Gelf Magazine - Looking over the overlooked

Government

March 1, 2005

Between The Right and a Hard Place

To promote disability rights, activists strike an unlikely alliance.

David Goldenberg

"Million Dollar Baby" cleaned up at the Oscars, and a lot of people are angry. And not just Rush Limbaugh and co. Disability-rights activists, many of them liberals, were disgusted by the ending of the movie, in which Maggie, a boxer, decides to end her life after an in-ring accident has left her paralyzed. Indeed, disability-rights supporters have increasingly found themselves on the side of the cultural right in several recent and heated debates over assisted suicide. The two groups have come together to protest planned "right to death" laws in several states, along with cases of physician-assisted suicides. It�s a complicated situation for the activists, as they align themselves with the same conservatives with whom they often fight on issues such as discrimination and the government�s role in creating accessibility.

Right now, the disability-rights activists need all the help they can get, says Mary Johnson, the editor of Ragged Edge magazine, who has covered the disability experience in America for the last twenty years. She compares the current situation to the struggle for gay rights in America in the 1940s. �There are pockets of activism,� Johnson says, �but most people are still in the closet. An awful lot of disabled people do not consider themselves disabled.�

According to the US Census Bureau, almost 20% of the American population is disabled. That�s 50 million people, a larger minority population than that of either African-Americans or homosexuals. And though most disabled people likely agree that people with disabilities suffer inequitable treatment, they share little other common ideology, Johnson says. In the most recent presidential election, a Harris Interactive poll found that disabled voters split between the candidates in proportions similar to that of the overall electorate. An article in Orbit Magazine, a publication of the United Spinal Association, found that while disabled activists remain liberal, the larger disabled population is becoming more conservative.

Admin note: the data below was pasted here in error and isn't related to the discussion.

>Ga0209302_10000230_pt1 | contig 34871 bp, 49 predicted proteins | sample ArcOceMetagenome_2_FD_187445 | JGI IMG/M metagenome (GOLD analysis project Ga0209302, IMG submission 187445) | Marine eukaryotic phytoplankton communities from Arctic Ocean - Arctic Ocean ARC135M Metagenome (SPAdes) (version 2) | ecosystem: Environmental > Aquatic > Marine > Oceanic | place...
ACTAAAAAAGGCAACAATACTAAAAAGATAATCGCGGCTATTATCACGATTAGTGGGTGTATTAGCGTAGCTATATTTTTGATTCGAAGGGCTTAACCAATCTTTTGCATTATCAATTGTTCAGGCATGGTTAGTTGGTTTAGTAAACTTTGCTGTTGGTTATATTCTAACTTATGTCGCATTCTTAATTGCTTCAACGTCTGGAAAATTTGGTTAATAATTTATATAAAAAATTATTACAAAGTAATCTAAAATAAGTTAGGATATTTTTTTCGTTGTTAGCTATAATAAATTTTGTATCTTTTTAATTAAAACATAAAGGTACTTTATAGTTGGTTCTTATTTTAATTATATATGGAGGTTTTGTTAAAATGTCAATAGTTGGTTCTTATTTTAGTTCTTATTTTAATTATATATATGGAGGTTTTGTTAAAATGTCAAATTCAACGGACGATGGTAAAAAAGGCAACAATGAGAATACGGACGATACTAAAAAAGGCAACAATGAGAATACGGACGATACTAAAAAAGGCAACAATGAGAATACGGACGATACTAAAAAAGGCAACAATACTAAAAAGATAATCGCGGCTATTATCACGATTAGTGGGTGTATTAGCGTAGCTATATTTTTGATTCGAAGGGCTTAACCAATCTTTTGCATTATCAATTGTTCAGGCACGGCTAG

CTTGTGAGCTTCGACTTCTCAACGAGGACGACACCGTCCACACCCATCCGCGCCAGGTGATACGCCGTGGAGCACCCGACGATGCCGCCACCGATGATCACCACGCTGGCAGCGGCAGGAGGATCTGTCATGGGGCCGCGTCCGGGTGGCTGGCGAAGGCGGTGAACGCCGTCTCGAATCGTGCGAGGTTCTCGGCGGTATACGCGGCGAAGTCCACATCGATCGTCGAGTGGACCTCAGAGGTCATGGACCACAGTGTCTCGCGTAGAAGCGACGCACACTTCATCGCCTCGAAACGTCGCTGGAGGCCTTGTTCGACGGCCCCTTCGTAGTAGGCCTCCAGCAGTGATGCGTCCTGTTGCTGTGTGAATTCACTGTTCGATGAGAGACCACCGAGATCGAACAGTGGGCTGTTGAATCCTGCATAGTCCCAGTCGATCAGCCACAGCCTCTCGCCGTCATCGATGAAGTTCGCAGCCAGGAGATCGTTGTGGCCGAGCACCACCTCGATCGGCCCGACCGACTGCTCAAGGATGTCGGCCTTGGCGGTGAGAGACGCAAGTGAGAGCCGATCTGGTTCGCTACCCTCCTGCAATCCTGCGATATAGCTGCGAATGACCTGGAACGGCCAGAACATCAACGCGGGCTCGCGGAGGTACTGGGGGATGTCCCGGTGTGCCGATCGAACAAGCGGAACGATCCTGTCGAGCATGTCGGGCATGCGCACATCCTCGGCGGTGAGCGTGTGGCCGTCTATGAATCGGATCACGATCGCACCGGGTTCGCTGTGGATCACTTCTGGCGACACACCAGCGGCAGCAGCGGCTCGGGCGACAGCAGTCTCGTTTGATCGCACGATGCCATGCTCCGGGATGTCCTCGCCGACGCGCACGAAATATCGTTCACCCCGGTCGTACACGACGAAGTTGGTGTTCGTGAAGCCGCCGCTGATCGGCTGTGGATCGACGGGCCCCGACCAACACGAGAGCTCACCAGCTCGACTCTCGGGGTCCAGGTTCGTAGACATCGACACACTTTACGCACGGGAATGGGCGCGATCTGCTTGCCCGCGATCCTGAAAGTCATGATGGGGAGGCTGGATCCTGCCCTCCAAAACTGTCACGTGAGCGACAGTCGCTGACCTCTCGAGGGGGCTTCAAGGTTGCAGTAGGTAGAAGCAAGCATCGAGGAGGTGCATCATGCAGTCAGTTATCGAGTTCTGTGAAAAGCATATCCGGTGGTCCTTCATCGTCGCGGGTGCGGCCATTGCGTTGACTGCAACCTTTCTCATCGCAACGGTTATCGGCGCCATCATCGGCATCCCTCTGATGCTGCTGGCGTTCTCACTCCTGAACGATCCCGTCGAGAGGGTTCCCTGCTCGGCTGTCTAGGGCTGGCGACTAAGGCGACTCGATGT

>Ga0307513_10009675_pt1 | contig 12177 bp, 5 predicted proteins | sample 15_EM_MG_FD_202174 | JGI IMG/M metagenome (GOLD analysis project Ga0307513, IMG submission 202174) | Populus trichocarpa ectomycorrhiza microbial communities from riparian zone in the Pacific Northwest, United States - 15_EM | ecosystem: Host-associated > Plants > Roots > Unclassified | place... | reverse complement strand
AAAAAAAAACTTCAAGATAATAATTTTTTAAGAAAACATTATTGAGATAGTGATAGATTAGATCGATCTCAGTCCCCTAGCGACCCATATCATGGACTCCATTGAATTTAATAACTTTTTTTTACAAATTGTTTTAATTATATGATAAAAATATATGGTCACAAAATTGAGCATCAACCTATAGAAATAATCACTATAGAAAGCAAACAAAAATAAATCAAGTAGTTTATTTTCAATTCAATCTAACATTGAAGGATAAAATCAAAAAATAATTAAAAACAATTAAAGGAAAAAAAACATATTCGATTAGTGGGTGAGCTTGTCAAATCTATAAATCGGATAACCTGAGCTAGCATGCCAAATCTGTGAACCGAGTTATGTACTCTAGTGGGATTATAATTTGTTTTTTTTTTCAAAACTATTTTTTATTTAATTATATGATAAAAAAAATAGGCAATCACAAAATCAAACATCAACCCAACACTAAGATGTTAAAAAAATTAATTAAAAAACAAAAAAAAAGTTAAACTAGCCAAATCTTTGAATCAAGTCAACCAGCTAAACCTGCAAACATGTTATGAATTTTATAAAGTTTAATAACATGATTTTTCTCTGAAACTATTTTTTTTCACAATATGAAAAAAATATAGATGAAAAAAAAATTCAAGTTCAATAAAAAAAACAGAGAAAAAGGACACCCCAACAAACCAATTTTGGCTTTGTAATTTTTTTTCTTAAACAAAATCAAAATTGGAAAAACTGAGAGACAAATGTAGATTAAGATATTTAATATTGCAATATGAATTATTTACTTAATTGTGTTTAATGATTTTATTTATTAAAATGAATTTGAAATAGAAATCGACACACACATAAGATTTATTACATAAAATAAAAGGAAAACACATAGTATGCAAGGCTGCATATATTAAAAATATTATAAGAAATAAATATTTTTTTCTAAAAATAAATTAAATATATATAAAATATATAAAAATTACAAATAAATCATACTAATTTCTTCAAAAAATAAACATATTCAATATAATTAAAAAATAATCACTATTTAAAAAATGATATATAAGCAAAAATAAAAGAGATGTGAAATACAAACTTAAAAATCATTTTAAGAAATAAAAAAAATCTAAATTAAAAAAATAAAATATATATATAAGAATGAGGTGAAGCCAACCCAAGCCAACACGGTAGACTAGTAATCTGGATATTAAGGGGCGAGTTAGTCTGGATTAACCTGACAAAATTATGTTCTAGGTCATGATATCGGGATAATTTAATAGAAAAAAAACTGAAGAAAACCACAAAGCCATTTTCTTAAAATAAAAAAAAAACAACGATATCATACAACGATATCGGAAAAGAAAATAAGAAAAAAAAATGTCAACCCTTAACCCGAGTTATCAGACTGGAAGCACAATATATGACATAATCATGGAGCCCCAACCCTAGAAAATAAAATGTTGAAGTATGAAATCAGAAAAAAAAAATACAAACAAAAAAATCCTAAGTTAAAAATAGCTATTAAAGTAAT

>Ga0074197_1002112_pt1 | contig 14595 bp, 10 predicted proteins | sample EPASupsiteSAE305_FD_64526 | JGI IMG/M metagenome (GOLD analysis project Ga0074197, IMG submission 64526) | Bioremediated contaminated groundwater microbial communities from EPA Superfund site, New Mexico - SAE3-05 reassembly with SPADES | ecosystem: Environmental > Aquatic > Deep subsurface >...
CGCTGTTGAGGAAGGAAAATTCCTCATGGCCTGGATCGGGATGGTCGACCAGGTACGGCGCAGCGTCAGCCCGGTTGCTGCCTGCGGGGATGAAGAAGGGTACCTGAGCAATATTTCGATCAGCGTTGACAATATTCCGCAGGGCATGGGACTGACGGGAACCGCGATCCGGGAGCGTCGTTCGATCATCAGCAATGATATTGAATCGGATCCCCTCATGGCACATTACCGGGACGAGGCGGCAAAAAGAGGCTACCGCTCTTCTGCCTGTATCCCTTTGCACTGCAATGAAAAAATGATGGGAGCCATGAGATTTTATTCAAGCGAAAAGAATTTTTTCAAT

Even disabled-rights activists cannot seem to agree on the best course of action to rid the country of inequitable treatment. According to Johnson, they are split over whether the best way to create change is through education or legislation, and they have had difficulty getting sympathetic coverage in the press. Disabled people are tired of being portrayed in the media as noble savages who deserve respect just for making it through the day, Johnson says. �[Disabled-rights] lobbyists think it�s useless to work with the media,� she adds, explaining that articles often omit the nuances of their cause.

But in failing to bring their case to the media, these lobbyists seem to be hurting their cause. �Disability activists in this country would say their take on lots of different things is never part of the public discussion,� said Johnson. In a recent article, Johnson argues that even the supposedly liberal media—which one might expect to promote the disabled-rights agenda—has simply lumped advocates' stance on assisted suicide in with that of cultural conservatives.